CHARLOTTE, N.C. Customer Relationship Management (CRM) projects were known for high failure rates 15 years ago when modern solutions first became available. Gartner’s latest CRM market share report indicated the industry expanded from $18B in 2012 to $20.4B in 2013, and projects it will be a $36B industry by 2017. How have failure rates changed after 15 years of technology evolution, with expenditures continuing to climb?

Businesses acquiring new CRM software often inaccurately assume that failure rates are now on the decline, given the great leaps that technology has taken. C5 Insight set out to provide fresh statistics into CRM success and failure, offering insights into what differentiates successful organizations from those that fail.  What emerged is an in-depth study titled CPR for CRM: The Elusive Path to Profitable Customer Relationship Management.

“It is clear that many businesses fall into the trap of believing the marketing hype about CRM – that choosing the right technology alone will alleviate the risk of failure.  But C5 Insight’s team was still surprised to see that well over 30% of projects still fail, and that 2nd and 3rd time implementations fail at nearly the same rate.  Organizations continue to believe the myth that new technology will solve CRM failures – and the reality is that the technology solution has almost nothing to do with it.  We’re excited to be behind a study that clarifies this and offers solutions to this consistent problem,” said Managing Partner Geoff Ables.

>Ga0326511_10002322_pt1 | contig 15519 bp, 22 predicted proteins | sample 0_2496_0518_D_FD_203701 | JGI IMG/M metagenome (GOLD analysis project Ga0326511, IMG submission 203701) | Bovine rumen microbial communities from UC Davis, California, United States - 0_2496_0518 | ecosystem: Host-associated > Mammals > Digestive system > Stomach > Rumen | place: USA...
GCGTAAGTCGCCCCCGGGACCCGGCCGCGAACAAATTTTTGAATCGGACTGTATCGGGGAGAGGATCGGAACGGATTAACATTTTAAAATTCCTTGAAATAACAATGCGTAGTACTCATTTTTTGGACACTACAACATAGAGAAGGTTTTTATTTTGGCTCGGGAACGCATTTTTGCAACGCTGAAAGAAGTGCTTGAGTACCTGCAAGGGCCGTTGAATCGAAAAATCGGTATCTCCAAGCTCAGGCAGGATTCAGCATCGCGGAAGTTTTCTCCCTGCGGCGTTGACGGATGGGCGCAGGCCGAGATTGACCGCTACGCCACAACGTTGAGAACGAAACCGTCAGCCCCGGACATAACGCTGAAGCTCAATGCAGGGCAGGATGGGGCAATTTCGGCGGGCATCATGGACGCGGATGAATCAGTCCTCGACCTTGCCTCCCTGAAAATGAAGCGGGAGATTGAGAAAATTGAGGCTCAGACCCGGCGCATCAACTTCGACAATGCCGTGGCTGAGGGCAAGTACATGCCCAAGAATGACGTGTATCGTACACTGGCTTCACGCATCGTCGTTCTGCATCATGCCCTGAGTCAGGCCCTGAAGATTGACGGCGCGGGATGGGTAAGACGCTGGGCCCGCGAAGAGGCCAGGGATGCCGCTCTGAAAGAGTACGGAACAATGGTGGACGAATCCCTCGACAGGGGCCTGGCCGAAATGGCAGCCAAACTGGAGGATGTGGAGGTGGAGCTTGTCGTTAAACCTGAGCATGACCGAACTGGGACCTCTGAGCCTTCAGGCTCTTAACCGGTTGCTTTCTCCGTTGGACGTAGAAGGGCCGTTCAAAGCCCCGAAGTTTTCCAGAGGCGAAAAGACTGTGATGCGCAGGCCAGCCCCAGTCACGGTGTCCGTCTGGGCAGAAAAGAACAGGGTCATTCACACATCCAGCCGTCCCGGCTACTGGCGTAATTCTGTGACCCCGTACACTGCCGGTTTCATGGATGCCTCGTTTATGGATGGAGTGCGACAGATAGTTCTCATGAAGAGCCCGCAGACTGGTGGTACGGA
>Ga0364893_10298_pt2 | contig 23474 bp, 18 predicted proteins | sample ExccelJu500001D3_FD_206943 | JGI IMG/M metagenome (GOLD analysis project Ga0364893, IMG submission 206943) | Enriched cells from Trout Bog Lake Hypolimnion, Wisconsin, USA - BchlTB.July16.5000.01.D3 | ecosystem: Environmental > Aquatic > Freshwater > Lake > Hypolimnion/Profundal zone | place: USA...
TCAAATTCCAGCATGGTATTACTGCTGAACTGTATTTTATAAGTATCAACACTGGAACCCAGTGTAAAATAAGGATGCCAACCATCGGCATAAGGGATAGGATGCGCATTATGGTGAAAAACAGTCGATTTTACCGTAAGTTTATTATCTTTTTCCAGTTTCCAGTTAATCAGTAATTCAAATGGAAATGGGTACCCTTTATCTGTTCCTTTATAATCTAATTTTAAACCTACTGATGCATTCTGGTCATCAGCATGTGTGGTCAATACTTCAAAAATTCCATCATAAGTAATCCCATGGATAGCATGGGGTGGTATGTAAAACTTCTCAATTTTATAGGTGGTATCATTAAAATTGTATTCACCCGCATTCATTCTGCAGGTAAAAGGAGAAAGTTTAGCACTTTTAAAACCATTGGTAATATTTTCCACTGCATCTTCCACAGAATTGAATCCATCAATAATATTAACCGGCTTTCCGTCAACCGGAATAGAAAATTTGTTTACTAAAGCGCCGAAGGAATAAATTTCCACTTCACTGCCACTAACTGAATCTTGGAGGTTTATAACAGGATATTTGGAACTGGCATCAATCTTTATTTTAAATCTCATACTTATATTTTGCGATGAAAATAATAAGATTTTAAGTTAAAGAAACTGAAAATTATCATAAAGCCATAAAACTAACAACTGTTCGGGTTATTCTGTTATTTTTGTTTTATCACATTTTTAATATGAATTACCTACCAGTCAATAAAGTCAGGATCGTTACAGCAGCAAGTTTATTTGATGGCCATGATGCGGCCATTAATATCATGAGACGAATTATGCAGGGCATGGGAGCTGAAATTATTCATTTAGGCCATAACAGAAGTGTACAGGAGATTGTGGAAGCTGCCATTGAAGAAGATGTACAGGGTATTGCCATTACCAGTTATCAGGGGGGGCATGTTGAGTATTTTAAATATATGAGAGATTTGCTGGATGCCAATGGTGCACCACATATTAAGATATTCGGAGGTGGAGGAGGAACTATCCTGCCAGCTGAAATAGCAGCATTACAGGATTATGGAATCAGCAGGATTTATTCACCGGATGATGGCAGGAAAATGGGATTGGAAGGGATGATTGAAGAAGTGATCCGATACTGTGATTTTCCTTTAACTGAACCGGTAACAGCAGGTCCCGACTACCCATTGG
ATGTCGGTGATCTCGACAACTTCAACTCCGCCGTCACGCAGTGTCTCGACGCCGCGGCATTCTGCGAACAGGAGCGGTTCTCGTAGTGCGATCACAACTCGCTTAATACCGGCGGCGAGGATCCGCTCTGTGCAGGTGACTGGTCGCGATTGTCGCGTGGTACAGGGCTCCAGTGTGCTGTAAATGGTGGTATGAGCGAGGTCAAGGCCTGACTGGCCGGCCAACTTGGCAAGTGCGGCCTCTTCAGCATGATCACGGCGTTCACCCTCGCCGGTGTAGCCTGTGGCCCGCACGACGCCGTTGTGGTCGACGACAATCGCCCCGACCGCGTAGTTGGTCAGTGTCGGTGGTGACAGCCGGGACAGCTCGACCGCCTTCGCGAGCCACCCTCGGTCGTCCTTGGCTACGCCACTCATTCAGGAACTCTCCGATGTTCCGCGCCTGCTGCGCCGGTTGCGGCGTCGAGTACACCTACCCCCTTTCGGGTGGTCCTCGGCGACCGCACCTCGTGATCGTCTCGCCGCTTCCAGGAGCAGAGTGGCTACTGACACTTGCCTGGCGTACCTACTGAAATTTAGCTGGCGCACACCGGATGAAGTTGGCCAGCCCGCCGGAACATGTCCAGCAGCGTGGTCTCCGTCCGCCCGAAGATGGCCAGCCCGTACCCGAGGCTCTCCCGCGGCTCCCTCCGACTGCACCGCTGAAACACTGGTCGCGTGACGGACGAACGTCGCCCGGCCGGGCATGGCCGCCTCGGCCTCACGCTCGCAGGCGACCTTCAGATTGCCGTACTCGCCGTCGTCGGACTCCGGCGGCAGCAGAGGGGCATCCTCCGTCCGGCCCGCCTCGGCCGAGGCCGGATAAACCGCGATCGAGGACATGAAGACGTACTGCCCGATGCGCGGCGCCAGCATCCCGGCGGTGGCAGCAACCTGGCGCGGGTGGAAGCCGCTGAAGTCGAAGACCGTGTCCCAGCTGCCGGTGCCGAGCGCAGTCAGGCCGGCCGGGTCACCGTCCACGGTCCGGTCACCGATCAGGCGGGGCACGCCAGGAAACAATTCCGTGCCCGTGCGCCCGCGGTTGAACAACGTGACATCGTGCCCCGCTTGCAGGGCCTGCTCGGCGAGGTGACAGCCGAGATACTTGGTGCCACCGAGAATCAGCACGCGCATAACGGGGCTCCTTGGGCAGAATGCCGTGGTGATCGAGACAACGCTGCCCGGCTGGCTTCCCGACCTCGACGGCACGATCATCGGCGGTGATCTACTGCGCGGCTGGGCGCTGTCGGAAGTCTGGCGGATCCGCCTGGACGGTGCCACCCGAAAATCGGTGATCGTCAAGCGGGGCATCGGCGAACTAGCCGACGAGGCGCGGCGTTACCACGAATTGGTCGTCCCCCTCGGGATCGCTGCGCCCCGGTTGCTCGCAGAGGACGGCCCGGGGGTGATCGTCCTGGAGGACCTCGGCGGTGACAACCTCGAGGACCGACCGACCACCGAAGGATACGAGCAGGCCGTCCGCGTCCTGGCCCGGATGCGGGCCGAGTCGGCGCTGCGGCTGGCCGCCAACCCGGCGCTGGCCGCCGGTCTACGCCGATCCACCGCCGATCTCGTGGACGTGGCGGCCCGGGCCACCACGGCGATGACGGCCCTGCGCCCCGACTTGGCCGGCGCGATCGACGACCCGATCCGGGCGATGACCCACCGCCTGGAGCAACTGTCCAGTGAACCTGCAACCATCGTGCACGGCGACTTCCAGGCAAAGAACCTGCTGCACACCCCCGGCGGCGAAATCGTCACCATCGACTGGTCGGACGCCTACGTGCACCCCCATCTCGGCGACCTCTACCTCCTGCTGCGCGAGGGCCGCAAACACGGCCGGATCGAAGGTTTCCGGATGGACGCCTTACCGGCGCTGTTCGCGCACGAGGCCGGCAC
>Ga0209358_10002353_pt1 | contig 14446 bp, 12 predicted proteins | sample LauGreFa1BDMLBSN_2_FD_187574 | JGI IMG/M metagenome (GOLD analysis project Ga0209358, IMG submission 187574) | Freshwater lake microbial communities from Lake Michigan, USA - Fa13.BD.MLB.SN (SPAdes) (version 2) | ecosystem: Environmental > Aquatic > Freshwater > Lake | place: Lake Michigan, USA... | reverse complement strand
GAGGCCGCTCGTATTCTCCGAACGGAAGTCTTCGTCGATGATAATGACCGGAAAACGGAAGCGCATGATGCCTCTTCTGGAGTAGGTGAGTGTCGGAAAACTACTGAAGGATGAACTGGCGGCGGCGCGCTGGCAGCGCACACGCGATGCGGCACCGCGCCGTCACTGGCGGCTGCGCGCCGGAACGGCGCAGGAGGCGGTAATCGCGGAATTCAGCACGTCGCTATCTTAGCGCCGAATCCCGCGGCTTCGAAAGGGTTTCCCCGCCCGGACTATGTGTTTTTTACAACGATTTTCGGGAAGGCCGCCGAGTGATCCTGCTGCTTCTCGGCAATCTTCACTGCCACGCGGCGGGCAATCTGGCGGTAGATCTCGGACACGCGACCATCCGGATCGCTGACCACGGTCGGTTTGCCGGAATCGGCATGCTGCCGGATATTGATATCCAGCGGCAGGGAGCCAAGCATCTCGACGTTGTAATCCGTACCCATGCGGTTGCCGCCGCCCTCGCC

The study was conducted via audience and statistical sampling, with participation solicited via multiple channels, using a technology agnostic approach. More than 150 unique users representing a wide range of industries, business sizes, and job functions took an online survey to provide detailed feedback on their CRM experiences. Additional follow-up interviews were conducted to further frame research findings and dive deeper into best practices and common pitfalls to avoid failure. 

Topics discussed include: common adoption obstacles, system integration practices, plans for ongoing support, and satisfaction levels with regards to cost, ease of software configuration, scalability and cloud deployment options.

The complimentary white paper detailing the results of this study is available here.